There’s also a dual-purpose level indicator for the tone controls and battery to the left of the multi-function rocker button. While the controls are easy to use, they’re not particularly easy to see and you’ll note in the image below in the Sound section.
The lanyard I mentioned earlier folds under and around an attachment rod embedded in the top right-hand corner of the speaker cabinet. A combination of a pressure-fit post and screw-in cap keeps the whole deal together. I’m not really doing it justice here, but it is large enough and soft enough to make the 4-pound speaker comfortable to carry. And yes, it looks very much like a guitar strap.
Sound and run time
To be completely honest, I’ve heard other Marshall-branded speakers that sounded very good, but not quite as good as their price tags would suggest, so I was ready to sell this one short. That would’ve been a mistake.
The Marshall Middleton is easily the best-sounding, weather-resistant, mid-sized portable speaker I’ve heard. It vies for best of breed even before considering its IP67 weatherization rating. I can’t actually remember a Bluetooth speaker that created a better first impression playing the Jerry Goldsmith’s (RIP) theme to Star Trek: First Contact. It shone with AC/DC’s “Thunderstruck,” Toto’s “Africa,” and everything else I threw at it.
Jon L. Jacobi
What are the tonal characteristics that impressed me so? First, there was clarity. I did knock the treble up a notch or two, but the top end was salient without being harsh, as so many small speakers are when over-EQ’d. Cymbals glisten, if you’ll pardon the poetic license. There’s also plenty of thump; i.e., bass response. As a matter of fact, sitting on my desk I had to dial back the low end due to a surfeit of bass due to acoustic coupling with the wood. The low end is also what’s known in the business as “tight,” avoiding the floppiness in the lower registers that you find in much of the competition.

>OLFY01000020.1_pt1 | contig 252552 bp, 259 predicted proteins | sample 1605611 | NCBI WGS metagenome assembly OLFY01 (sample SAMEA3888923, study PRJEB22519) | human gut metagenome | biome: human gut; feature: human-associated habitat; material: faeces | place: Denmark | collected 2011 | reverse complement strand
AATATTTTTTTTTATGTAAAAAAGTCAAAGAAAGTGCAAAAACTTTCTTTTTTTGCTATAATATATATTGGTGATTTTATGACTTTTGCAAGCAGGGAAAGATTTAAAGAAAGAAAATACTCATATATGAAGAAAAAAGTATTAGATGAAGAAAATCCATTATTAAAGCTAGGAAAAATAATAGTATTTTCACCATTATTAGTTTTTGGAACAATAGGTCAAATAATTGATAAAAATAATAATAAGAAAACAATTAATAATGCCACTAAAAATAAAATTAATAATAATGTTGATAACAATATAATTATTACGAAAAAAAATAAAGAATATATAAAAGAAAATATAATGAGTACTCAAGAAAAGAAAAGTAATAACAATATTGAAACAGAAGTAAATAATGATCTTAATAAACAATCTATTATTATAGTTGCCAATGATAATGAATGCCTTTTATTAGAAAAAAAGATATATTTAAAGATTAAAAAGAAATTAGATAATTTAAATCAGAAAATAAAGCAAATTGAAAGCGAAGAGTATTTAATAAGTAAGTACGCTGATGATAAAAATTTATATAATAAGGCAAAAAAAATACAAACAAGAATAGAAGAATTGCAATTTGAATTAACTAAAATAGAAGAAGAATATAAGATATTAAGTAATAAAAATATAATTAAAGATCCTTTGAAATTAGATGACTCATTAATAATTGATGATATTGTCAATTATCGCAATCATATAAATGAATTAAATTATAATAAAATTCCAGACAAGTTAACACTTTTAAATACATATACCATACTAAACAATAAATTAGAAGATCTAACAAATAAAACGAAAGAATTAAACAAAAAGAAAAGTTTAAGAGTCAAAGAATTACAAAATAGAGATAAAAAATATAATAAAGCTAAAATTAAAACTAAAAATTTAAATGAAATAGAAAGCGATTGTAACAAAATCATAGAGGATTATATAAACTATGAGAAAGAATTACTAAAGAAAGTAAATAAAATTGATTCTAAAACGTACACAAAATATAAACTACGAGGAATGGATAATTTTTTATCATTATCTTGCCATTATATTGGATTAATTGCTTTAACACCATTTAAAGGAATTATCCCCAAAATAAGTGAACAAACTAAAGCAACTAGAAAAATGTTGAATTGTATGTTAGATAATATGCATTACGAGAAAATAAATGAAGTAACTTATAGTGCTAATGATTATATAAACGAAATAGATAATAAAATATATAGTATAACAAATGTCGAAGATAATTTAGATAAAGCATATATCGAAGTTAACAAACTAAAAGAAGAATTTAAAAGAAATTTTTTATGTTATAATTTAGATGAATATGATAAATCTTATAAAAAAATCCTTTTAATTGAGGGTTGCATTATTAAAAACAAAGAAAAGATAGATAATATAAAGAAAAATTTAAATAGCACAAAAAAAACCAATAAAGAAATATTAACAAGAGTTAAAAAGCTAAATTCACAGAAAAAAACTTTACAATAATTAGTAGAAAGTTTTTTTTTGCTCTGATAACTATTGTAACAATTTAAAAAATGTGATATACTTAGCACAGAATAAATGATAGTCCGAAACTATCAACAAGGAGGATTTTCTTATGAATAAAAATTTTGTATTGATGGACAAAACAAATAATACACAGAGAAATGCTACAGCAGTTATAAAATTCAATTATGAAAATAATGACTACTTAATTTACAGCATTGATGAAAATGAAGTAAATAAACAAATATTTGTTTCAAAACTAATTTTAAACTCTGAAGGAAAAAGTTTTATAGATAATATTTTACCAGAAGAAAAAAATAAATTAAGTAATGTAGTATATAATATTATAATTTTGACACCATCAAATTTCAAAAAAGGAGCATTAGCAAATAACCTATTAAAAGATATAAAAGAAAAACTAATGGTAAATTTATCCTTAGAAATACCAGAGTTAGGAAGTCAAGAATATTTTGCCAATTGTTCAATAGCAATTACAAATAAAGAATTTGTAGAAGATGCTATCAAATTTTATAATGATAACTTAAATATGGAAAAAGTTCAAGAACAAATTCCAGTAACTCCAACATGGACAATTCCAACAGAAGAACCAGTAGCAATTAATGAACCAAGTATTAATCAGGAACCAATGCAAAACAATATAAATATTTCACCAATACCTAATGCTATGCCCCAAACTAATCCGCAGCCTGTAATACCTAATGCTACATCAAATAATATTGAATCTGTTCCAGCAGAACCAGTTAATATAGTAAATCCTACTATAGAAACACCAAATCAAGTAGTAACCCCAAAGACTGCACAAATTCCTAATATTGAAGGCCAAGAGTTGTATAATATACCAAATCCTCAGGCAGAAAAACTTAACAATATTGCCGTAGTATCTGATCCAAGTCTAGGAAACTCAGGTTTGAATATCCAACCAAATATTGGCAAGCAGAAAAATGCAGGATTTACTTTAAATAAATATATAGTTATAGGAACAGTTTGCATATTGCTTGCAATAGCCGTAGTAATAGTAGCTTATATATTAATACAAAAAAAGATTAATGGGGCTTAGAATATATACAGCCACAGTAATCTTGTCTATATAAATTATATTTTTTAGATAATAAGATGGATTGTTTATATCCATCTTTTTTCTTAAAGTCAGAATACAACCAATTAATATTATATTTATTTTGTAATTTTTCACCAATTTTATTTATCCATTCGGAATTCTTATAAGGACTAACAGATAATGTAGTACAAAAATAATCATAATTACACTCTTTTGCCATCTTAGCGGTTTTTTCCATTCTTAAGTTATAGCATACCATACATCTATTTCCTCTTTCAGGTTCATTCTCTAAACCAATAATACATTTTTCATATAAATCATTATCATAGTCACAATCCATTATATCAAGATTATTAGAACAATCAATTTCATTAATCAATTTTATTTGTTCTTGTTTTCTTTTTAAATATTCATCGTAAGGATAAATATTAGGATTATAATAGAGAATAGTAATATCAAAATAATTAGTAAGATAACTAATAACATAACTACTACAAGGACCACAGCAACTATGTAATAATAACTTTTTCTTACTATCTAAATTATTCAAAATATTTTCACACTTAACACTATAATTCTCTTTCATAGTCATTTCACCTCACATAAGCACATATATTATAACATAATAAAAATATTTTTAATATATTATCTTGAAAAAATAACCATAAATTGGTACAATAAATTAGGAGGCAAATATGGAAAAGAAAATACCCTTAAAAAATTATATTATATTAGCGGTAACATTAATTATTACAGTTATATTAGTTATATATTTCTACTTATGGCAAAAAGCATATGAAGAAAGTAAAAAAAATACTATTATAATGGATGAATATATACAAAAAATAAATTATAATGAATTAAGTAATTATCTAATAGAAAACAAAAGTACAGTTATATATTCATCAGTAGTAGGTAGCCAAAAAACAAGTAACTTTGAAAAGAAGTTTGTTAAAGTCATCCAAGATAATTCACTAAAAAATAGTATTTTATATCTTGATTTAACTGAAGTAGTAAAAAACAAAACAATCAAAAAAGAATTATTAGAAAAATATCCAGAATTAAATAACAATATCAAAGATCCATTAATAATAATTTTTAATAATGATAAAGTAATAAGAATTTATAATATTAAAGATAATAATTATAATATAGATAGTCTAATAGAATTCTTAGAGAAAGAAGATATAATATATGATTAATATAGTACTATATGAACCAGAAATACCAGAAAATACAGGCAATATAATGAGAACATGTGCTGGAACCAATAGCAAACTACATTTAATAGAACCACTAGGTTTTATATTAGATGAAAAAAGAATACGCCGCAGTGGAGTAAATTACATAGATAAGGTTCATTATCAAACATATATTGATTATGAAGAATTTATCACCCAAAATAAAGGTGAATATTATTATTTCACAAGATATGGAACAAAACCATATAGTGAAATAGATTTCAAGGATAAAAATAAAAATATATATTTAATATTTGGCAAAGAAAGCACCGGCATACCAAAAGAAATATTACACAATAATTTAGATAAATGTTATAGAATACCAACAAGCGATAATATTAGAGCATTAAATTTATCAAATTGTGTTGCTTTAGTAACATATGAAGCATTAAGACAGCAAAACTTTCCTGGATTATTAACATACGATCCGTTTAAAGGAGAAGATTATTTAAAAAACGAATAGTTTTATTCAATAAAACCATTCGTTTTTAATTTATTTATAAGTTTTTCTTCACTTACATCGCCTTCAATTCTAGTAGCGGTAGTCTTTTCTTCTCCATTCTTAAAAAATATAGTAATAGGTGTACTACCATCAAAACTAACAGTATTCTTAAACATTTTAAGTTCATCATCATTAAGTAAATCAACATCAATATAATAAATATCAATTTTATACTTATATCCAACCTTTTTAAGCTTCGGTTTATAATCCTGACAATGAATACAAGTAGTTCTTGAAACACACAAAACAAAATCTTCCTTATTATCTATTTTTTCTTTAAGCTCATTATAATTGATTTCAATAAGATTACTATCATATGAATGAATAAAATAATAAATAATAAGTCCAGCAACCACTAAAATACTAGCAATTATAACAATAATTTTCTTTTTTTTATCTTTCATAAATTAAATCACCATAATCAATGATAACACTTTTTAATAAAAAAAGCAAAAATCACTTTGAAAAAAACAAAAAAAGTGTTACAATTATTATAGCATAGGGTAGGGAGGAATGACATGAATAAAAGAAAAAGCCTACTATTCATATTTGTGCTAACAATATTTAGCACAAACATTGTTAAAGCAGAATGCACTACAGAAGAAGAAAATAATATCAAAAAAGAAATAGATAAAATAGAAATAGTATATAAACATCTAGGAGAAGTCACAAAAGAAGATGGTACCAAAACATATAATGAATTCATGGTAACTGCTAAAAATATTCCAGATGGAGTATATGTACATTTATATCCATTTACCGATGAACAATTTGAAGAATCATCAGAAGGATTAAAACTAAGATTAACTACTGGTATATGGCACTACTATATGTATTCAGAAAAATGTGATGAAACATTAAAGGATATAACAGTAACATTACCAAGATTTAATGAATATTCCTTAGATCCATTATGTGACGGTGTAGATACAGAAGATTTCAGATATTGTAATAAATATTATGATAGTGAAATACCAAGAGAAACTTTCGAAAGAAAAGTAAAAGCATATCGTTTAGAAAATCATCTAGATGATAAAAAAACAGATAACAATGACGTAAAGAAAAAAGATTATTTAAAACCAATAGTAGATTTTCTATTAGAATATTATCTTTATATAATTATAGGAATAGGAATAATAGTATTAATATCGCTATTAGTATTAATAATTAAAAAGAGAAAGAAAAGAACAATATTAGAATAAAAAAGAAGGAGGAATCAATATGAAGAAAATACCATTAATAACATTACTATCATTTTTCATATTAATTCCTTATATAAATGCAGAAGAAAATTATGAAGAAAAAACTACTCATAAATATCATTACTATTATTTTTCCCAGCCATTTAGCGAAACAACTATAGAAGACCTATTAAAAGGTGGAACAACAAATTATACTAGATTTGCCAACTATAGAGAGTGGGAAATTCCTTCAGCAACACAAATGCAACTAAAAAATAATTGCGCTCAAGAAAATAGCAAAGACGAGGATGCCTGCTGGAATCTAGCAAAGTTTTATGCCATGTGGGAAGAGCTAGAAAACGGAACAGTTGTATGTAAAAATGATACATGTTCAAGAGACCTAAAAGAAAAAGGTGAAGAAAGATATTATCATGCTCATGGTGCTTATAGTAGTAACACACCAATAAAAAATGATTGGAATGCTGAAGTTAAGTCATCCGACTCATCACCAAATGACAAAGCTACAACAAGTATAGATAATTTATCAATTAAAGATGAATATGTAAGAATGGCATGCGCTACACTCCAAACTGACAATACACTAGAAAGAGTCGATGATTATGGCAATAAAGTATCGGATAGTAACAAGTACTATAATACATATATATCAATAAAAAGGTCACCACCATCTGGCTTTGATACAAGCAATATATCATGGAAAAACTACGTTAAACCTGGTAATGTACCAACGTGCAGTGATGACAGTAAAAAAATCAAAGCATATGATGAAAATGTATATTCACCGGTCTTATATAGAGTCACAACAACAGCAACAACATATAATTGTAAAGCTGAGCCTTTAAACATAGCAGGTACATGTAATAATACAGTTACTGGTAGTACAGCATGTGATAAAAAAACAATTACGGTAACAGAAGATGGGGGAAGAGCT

Mid-range is well defined, and there’s little of the overlap that muddy this portion of the sonic spectrum with many small speakers. But what really astounded me was the sense of stereo separation. It’s not as well defined as it would be with discrete enclosures, but with the speaker facing directly at me, I could pick out the right/left panning of many instruments. That’s rare, especially in a speaker of this size.
Many Marshall-branded Bluetooth speakers–including this one–support a feature that the manufacturer calls “Stack mode.” This feature enables multiple speakers to play the same music from the same source. This is a clearly tongue-in-cheek reference to the practice of placing a Marshall amp head atop two speaker cabinets to produce what is famously known as a “Marshall stack.” There doesn’t seem to be support for True Wireless Stereo (TWS) here, a technology for creating stereo Bluetooth speaker pairs, and I didn’t have another Marshall Middleton to test either scenario.
After listening to the Marshall Middleton at low volume for about 8 hours, the speaker indicated I’d depleted half of its battery. That tells me the manufacturer’s 20-hour battery-life claim is reasonable. I’ve already mentioned that this speaker gets loud, but I should hedge that comment by saying it’s loud for a mid-sized portable Bluetooth speaker–don’t compare it to the some of the 100-watt behemoths we’ve reviewed.
Pricey, but the best
It goes against my nature to definitively state that any mid-sized portable speaker is worth $300. But while you might find a speaker that approaches the Marshall Middleton’s sonic signature for less, you’re unlikely to match it. This one’s been sitting on my desk far beyond the time other Bluetooth speakers are back in their box. Consider that a sonic endorsement.
Jon Jacobi is a musician, former x86/6800 programmer, and long-time computer enthusiast. He writes reviews on TVs, SSDs, dash cams, remote access software, Bluetooth speakers, and sundry other consumer-tech hardware and software.